japonicum granuloma formation demonstrated by different animal models. mansoni is associated with an imbalance in MMP:TIMP expression and elevated levels of fibrogenic cytokines.43. Kinetics of the Th1/Th2 response to schistosome infection The major components of the schistosome induced granulomas and the cytokines and chemokines that drive this response 166 Parasite Immunology are illustrated in Figure 1.51). Calcification of S. mansoni) results in increased pathology (3). demonstrated that IL-13 acts directly on target cells to activate fibrogenic pathways in a TGF-β independent fashion. This response is characterized by increased levels of circulating pro-inflammatory cytokines including TNF-α. Fizz-1 (Found in inflammatory zone-1/RELM α ). IL-1. Parasite Immunology. mansoni and S.g. characterized by increased expression of IL-4. Cationic amino acid transporter-2 (CAT-2) may be an important regulator of this process by modulating the activity of Arg-1 (47). Prostaglandin E1 (PGE1) effectively protects rabbit liver from fibrosis. Burke et al. but also in allergic asthma (63).38).46). that non-HSC derived liver myofibroblasts may also be involved in this complex process (41. IL-5. IL-5 is required for the recruitment of eosinophils to the granulomatous response as granulomas in mice deficient in IL-5 are virtually devoid of these cells (65). the key role of IL-13 and IL-4 in fibrogenesis is evidenced by their effects on the proliferation of and production of collagen by LI90 cells. 31. japonicum eggs is common but occurs rarely for S. L. a surface molecule of aaM ϕ. IL-13 is known to have an additive effect with IL-4 in the establishment of the Th2 dominant. some important differences exist between granulomas elicited by these parasites. Furthermore.4. chronic morbidity and mortality not only in schistosomiasis.45.43.M. The type-II IL-4 receptor signalling is important in the development of fibrosis. During the first 4–6 weeks of infection in the mouse. Related studies have shown that cumulative fibrosis of the liver (39) and colon (40) of mice infected with S. Kaviratne et al. Additionally.5. IL-4 is responsible for determining granuloma size.46).4.36.5.43. Furthermore. whereas S. at least in part by inhibiting the activation of HSCs. Control of HSC activation and activity may therefore prove important in regulating pathology because of schistosomiasis.53. eosinophil-rich. The Th2 response reaches a peak at approximately 8 weeks post-infection and is then down-modulated with progression to chronic infection (2. the much higher egg production by S. Schistosoma japonicum eggs tend to be laid in clusters favouring the development of large lesions that are more neutrophilic (28. raising the possibility of combining praziquantel and PGE1 treatment to reverse hepatic fibrosis caused by schistosomiasis (38). IL4-Rα expression on nonbone marrow derived cells is required for granuloma formation and fibrosis during S. therefore. Eosinophils are an important source of Th2 cytokines such as IL-13 (59) and. Alternatively activated macrophages (aaMϕ) are hypothesized to contribute to schistosome induced fibrosis (4. As well. As well as promoting fibrosis. by using mice deficient for TGF-β.49). 163–176 . LI90 cells express the type-II IL-4 receptor complex (IL-4Rα/IL-13Rα1) for IL-4 and IL-13 and up-regulate collagen production in response to treatment with recombinant IL-4 or IL-13. Matrix Metalloproteinases (MMPs) and Tissue Inhibitors of Metalloproteinases (TIMPs) that contribute to the remodelling of fibrotic tissue in murine and human schistosomiasis (36.52). extensive studies by Cheever et al. mansoni eggs remain in the large portal veins and cause fibrosis in the central part of the organ (50. (61).5. IL-5 indirectly contributes to the polarization © 2009 Blackwell Publishing Ltd. (e. as well as fibrogenic cytokines. IL-4 is not required for the development of fibrosis but enhances the effects of IL-13 on fibrogenesis (55).51). Elevated levels of these cytokines have also been associated with the development of KS in humans (16). however. Cytokine regulation of the granulomas and fibrosis Pivotal studies with IL-13 and IL-4 deficient and IL-13/ IL-4 doubly deficient mice demonstrated that IL-4 drives the development of the granulomatous response whereas IL-13 is the key profibrotic cytokine in the development of schistosome induced hepatic fibrosis (55).44). granulomatous reaction (55). There is evidence. Ref (33)) suggest the immunopathogenic mechanisms associated with these two forms of schistosomiasis are likely to be similar.48). inducing the proliferation of Th2 cytokine-producing lymphocytes and is important for the production of IL-5 and IL-13 by granuloma associated cells (56–60). may induce activation of fibroblasts (4. In response to tissue damage. Furthermore. cells in schistosome-induced hepatic fibrosis. Despite the similarities in S.54).36. a human HSC line (62). mansoni eggs (28. Alternative activation of macrophages is induced by Th2 responses and promotes collagen synthesis and fibrogenesis via the metabolism of l-arginine to proline and polyamine by Arginase-1 (Arg-1 4.45. a moderate T-helper type 1 (Th1) response is generated against migrating schistosomula and immature adult worms. japonicum (10 times that of S. IL-6 and IFN-γ (2. IL-10 and IL-13 (2.53). Nevertheless. The immune response then switches to a T-helper type 2 (Th2) dominant response with the onset of egg-laying. IL-4 and IL-13 may also contribute to the development of fibrosis by inducing the alternative activation of macrophages (4. japonicum eggs allows them to be swept to the small portal veins and causing fibrosis in both the peripheral and central areas of the liver (50. The smaller size of S. mansoni infection (64).54). these cells undergo transdifferentiation into activated myofibroblast-like cells that produce ECM components.42).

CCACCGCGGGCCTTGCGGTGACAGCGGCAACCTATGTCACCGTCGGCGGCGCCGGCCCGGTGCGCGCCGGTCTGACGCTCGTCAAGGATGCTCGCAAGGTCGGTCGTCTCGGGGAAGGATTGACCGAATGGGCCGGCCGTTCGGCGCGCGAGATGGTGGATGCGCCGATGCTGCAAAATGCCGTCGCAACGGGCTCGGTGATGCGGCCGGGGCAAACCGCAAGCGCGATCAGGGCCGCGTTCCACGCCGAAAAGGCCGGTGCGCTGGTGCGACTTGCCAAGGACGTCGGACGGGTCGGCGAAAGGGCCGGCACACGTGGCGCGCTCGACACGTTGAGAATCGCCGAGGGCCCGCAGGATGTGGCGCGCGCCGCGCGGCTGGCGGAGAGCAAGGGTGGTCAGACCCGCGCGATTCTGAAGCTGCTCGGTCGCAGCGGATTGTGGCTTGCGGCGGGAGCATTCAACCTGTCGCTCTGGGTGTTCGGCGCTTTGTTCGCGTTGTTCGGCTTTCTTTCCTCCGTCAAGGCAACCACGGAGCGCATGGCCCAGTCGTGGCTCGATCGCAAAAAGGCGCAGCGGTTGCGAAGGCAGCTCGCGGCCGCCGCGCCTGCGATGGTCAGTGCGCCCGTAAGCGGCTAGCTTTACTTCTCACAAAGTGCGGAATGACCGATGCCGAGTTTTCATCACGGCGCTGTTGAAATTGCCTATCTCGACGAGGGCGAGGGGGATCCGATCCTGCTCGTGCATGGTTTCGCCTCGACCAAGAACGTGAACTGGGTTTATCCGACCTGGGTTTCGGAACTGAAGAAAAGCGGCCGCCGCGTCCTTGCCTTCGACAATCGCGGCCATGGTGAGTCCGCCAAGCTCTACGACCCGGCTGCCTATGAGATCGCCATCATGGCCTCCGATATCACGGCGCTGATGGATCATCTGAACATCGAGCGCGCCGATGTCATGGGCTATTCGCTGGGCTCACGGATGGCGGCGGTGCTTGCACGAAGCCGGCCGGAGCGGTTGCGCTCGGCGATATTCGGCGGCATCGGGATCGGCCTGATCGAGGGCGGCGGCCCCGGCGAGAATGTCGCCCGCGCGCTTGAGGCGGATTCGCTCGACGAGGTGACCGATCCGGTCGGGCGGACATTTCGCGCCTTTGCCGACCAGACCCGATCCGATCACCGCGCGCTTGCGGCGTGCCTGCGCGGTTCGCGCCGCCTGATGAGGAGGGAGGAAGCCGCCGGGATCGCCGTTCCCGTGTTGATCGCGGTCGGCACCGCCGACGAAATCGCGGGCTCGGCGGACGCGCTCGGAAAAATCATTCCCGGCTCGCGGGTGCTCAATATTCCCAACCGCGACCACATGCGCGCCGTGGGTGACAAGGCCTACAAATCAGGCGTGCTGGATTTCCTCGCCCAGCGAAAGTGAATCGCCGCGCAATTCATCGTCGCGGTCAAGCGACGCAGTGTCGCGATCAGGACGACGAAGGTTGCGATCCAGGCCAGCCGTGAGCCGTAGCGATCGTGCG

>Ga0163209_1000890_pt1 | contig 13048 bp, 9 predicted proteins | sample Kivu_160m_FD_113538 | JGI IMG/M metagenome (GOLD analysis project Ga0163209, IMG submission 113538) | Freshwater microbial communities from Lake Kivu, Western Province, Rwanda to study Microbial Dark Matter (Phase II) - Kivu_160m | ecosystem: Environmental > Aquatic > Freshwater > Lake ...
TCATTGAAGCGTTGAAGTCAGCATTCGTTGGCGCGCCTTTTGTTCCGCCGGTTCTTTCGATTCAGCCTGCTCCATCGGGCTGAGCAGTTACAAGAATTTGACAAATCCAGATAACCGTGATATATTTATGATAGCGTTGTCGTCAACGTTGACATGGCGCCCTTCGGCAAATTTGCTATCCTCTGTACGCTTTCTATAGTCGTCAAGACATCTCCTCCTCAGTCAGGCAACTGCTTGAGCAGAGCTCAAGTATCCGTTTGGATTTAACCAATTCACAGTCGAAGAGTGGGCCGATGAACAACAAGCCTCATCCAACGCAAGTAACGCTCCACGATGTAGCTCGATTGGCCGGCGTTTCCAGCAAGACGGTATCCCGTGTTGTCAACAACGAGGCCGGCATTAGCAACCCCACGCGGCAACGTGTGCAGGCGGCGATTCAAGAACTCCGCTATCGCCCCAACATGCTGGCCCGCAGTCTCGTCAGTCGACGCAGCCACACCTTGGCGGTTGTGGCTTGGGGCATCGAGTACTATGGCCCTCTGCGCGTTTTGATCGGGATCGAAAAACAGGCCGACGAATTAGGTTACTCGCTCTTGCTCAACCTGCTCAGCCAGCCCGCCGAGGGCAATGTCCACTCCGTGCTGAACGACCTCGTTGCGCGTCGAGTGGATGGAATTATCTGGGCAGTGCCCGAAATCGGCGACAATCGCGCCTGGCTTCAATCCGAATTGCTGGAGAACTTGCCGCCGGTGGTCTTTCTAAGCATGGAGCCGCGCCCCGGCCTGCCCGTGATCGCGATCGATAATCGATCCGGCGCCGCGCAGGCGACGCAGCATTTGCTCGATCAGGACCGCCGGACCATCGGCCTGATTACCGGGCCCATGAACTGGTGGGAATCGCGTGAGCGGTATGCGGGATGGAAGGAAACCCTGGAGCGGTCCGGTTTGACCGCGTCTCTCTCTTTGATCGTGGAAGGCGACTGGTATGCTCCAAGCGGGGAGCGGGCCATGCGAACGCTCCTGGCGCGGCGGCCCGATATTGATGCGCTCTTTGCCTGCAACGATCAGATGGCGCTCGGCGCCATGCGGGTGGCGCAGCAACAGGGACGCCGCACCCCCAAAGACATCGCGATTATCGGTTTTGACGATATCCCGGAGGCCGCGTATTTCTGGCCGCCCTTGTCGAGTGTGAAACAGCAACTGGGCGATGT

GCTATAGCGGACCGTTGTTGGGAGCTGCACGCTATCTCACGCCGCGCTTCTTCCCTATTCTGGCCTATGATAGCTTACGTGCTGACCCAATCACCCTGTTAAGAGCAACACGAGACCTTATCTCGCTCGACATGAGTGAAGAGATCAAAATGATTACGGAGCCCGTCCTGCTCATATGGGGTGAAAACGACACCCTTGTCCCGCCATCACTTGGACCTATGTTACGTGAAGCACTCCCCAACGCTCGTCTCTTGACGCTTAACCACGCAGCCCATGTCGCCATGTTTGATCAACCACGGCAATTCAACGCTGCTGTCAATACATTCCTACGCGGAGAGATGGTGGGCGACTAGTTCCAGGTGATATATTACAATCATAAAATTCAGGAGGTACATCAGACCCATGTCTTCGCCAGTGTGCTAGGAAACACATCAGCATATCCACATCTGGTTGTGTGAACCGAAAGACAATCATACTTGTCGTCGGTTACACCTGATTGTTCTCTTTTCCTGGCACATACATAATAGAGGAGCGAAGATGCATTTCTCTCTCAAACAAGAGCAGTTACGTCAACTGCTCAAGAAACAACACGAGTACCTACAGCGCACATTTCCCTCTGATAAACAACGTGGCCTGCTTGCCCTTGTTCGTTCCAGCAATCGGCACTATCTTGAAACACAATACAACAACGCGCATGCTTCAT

68). Number 4. modulates IFN-γ expression (73). Results with IFN-γ deficient mice infected with S. of the immune response through the recruitment of these cells (59.72). Hepatocytes. Collagen Fibres. © 2009 Blackwell Publishing Ltd. Eosinophil. Macrophage. 163–176 The role of Th1 cytokines in schistosome induced granulomas and fibrosis are not as well defined. The recruitment of the large numbers of eosinophils to granulomas in both humans and mice suggest these cells contribute to the disease process although their precise role remains undetermined (69. The recent description of a third T-helper-cell subset (Th17) and its involvement in a variety of other chronic inflammatory diseases has prompted investigations of its role in schistosomiasis (75). CD4 + T-cell/B-cells. In the early stages of the granulomatous response. Parasite Immunology. mansoni have been conflicting with reports of reduced. increased or no change in granuloma sizes compared with wild-type controls (57. The Th17 subset does not appear to be involved in the pathogenesis of schistosomiasis in mice with moderate pathology but has been associated with the development of severe pathology in Th1 polarized mice and CBA mice that develop a strong inflammatory 167 . It has been proposed that IL-2 regulates the expression of IL-5 as production of IL-5 is significantly reduced in schistosome infected mice with treated with an anti-IL-2 mAb (67.58). Experiments with IFN-γ knockout mice (58) and anti-IFN-γ mAb (65) treated mice have shown that in schistosomiasis japonicum.66). IL-10 acts to suppress the production of Th1 cytokines such as IFN-γ (71. Hepatic Stellate CellFibroblast. April 2009 Immunopathogenesis of human schistosomiasis Figure 1 Major components of the granulomatous response to schistosome eggs in the host liver and the main cytokines and chemokines that regulate this response. in turn.70).Volume 31. Neutrophil. 31. IFN-γ is critical in the development of granulomas and contributes to the recruitment of neutrophils to the granulomatous response. Legend: Egg. Hoffmann et al. (74) have also demonstrated that IL-10 is essential to prevent excessive Th2 responses in IL-10 knockout mice. possibly by regulating IL-12/IL-12R expression which. IL-10 plays a key regulatory role in facilitating the shift from a Th1 to Th2 response and preventing the development of severe pathology due to excessive Th1 and/or Th2 responses (4).